Some people choose to challenge power by lying down and surrendering to it; others decide to benefit from its injustices and inequalities. The black conservatives in today’s Republican Party have made a strategic choice to do both.

H/t: DB

“You think the f*cking Tea Party determines public policy?”: Dick Gregory on racism, the 1 percent and why black Americans are angry at the wrong people

"You think the f*cking Tea Party determines public policy?": Dick Gregory on racism, the 1 percent and why black Americans are angry at the wrong people

(Credit: AP/Matt Sayles)


Salon talks to activist and comedian Dick Gregory, who will be the subject of a new documentary

Dick Gregory’s had a long, rich and strange life as an entertainer and activist. I hadn’t heard of him before I started talking with Andre Gaines, a film producer and lifelong Dick Gregory fan who wanted to do a Black Lives Matter-themed documentary focusing on Gregory’s idiosyncratic philosophy and beliefs about the “secret history” of the United States.

It’s a strange world we live in today when the modern incarnation of the civil rights marches is being organized and reported on through Twitter and Mr. Gregory’s reentry into the world of political activism is through a Kickstarter–and it’s a testament to Gregory’s staying power as a media name that the Kickstarter drew enough attention that it’s already closed thanks to an outside investor coming in to back the project.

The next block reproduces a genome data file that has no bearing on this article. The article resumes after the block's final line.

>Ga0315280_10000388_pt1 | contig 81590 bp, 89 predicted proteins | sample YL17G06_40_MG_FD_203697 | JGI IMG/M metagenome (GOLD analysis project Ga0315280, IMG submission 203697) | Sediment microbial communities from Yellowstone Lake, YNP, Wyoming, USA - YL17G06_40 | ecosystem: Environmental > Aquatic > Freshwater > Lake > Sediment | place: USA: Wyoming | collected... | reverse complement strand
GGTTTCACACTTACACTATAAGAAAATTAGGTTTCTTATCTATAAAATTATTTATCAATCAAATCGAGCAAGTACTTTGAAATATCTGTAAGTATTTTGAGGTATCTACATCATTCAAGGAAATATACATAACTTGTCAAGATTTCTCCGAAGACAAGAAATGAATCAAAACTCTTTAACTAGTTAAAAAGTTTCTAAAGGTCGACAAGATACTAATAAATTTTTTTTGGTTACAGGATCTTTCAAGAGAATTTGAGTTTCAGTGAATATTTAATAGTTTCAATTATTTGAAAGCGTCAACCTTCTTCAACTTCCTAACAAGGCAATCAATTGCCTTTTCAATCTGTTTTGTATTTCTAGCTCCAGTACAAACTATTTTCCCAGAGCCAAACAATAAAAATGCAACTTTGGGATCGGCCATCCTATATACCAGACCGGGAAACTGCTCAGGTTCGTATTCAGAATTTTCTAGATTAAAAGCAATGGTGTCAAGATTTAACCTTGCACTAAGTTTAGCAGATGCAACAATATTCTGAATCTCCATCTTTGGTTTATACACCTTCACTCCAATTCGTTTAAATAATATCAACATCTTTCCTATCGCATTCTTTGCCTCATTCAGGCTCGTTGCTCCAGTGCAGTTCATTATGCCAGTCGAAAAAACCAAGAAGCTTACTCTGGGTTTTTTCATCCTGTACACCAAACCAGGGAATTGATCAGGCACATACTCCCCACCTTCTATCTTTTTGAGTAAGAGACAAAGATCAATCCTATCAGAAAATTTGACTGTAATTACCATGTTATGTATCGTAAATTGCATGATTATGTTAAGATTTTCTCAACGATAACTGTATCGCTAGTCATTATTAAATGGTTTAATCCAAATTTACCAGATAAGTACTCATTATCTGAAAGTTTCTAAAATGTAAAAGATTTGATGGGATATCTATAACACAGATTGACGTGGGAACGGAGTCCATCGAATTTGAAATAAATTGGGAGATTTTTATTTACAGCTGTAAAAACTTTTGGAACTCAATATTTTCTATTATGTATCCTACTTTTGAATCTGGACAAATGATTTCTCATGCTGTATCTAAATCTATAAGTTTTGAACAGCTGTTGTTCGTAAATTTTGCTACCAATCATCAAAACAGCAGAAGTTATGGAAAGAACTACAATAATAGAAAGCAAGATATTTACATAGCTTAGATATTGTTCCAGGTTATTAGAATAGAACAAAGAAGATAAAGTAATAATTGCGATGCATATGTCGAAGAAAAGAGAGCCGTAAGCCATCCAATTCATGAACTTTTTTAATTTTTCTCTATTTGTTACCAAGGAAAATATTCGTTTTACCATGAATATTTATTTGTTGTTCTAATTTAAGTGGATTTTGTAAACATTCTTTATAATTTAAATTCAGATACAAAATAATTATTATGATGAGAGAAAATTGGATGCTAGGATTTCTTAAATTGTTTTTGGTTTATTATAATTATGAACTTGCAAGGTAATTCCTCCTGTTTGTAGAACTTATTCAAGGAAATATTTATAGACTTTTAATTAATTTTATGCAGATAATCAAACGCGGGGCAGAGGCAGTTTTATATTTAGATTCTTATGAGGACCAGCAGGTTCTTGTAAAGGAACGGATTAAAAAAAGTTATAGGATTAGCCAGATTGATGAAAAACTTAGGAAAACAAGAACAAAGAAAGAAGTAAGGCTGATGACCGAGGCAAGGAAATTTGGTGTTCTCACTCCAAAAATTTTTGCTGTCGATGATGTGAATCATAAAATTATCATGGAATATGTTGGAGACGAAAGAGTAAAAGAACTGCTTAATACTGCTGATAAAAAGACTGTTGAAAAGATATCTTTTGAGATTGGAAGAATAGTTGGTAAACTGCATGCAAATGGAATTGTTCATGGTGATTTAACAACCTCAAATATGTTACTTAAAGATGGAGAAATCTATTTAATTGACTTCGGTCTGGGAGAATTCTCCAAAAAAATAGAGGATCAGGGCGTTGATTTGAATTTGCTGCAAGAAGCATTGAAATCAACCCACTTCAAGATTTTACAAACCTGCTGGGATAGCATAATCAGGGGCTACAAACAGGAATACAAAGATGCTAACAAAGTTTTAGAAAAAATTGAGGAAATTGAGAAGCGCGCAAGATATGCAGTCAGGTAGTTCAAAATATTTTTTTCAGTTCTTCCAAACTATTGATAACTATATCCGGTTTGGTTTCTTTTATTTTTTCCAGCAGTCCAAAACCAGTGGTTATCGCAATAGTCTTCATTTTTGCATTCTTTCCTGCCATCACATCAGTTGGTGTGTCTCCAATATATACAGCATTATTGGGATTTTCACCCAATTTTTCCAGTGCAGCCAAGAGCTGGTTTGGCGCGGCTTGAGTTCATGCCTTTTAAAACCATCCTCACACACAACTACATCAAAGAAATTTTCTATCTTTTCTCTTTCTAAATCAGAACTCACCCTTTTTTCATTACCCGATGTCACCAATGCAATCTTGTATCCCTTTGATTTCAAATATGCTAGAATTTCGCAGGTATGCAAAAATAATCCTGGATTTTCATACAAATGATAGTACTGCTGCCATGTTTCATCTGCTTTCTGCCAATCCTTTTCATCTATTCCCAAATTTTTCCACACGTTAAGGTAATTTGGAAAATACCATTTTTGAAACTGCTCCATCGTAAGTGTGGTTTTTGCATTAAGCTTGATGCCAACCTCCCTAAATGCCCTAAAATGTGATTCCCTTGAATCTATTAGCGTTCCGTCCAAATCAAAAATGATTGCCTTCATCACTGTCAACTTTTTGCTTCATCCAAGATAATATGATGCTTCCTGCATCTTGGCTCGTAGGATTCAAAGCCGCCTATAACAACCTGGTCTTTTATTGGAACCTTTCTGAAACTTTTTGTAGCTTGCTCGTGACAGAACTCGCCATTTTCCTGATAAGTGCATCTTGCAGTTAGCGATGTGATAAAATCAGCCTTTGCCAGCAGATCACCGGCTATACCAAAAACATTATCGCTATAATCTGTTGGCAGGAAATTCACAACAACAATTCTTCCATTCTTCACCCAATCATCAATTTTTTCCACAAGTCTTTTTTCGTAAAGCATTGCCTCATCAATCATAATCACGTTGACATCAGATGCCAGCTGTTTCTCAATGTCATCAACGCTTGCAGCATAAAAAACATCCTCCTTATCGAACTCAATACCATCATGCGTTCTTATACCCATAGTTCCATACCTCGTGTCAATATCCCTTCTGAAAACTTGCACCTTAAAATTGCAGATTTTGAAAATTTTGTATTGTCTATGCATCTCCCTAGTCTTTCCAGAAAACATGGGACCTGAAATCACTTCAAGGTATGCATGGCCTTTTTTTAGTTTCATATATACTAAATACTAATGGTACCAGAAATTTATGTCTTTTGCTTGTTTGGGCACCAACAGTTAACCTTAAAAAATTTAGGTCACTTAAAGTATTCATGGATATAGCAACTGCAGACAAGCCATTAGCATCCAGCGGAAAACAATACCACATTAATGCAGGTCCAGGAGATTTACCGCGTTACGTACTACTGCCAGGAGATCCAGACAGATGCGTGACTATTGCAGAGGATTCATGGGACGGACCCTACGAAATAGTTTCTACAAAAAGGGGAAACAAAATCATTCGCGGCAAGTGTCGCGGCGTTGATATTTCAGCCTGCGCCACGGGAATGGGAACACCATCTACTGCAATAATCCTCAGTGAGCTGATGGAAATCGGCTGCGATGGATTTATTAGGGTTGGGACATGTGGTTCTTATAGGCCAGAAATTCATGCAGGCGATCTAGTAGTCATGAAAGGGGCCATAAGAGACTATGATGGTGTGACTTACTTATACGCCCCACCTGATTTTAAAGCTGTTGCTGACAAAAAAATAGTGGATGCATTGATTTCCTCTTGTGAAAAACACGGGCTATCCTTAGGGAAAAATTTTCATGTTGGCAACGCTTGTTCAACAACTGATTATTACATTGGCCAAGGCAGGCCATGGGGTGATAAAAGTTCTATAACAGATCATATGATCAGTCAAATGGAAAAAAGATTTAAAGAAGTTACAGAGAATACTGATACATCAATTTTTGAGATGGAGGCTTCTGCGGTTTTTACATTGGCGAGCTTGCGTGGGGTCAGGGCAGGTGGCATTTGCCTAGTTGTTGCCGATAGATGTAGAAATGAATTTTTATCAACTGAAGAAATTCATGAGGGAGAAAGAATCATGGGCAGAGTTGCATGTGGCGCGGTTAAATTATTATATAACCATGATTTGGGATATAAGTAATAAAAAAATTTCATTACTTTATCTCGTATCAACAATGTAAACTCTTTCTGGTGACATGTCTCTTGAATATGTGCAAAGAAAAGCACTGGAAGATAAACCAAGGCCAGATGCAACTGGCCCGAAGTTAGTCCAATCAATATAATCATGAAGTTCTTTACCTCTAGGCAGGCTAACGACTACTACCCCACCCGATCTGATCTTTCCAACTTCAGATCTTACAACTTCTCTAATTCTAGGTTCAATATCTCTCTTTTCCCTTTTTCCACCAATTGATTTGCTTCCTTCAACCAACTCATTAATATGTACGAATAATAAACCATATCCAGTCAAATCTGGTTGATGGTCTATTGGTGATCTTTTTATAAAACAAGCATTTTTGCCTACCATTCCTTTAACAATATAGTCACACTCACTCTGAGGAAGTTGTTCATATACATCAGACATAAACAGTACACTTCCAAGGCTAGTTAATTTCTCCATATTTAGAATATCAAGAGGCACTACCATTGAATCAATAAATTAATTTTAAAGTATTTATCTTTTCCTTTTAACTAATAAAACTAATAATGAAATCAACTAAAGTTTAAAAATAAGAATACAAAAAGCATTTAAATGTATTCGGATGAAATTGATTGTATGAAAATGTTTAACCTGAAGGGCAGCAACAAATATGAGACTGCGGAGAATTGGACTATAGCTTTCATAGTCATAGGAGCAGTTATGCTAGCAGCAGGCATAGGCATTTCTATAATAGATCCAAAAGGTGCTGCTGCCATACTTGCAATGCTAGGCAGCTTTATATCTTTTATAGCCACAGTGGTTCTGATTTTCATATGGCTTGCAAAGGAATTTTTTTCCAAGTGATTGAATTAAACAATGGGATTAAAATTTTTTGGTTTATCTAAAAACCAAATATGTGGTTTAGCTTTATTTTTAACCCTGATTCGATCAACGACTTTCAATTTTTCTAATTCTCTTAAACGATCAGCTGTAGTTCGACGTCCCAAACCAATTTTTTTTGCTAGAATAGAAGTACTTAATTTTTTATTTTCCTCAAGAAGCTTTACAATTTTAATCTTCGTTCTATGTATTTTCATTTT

It’s especially strange for me to be connecting with Dick Gregory’s legacy as a possible writer for the documentary, a 31-year-old Chinese guy from Ohio born decades after his heyday. The more I learned about him the more fascinated I was–a groundbreaking stand-up comedian who paved the way for names like Richard Pryor and Paul Mooney, an activist who marched in Selma with Dr. King, who marched for the ERA with Gloria Steinem and who went on hunger strike for the hostages in Iran. And an eccentric conspiracy theorist who denounced the official reports both on JFK’s assassination and on 9/11, who got Hunter S. Thompson’s write-in vote for president in 1968, and who now makes a living partly by promoting a raw fruit and vegetable diet.

For him to reenter the political arena at the age of 82, through an electronic medium invented when he was past retirement age, is a big deal. For someone like me to be asked to work with him to bring his message to a new audience is a huge responsibility, and I sat down with him for an hour to try to get to know him and his beliefs. Though there’s much he said that I don’t completely agree with or even fully understand, I was captivated the whole time by his raw, unfiltered candor and I definitely look forward to hearing more about what he has to say in the documentary.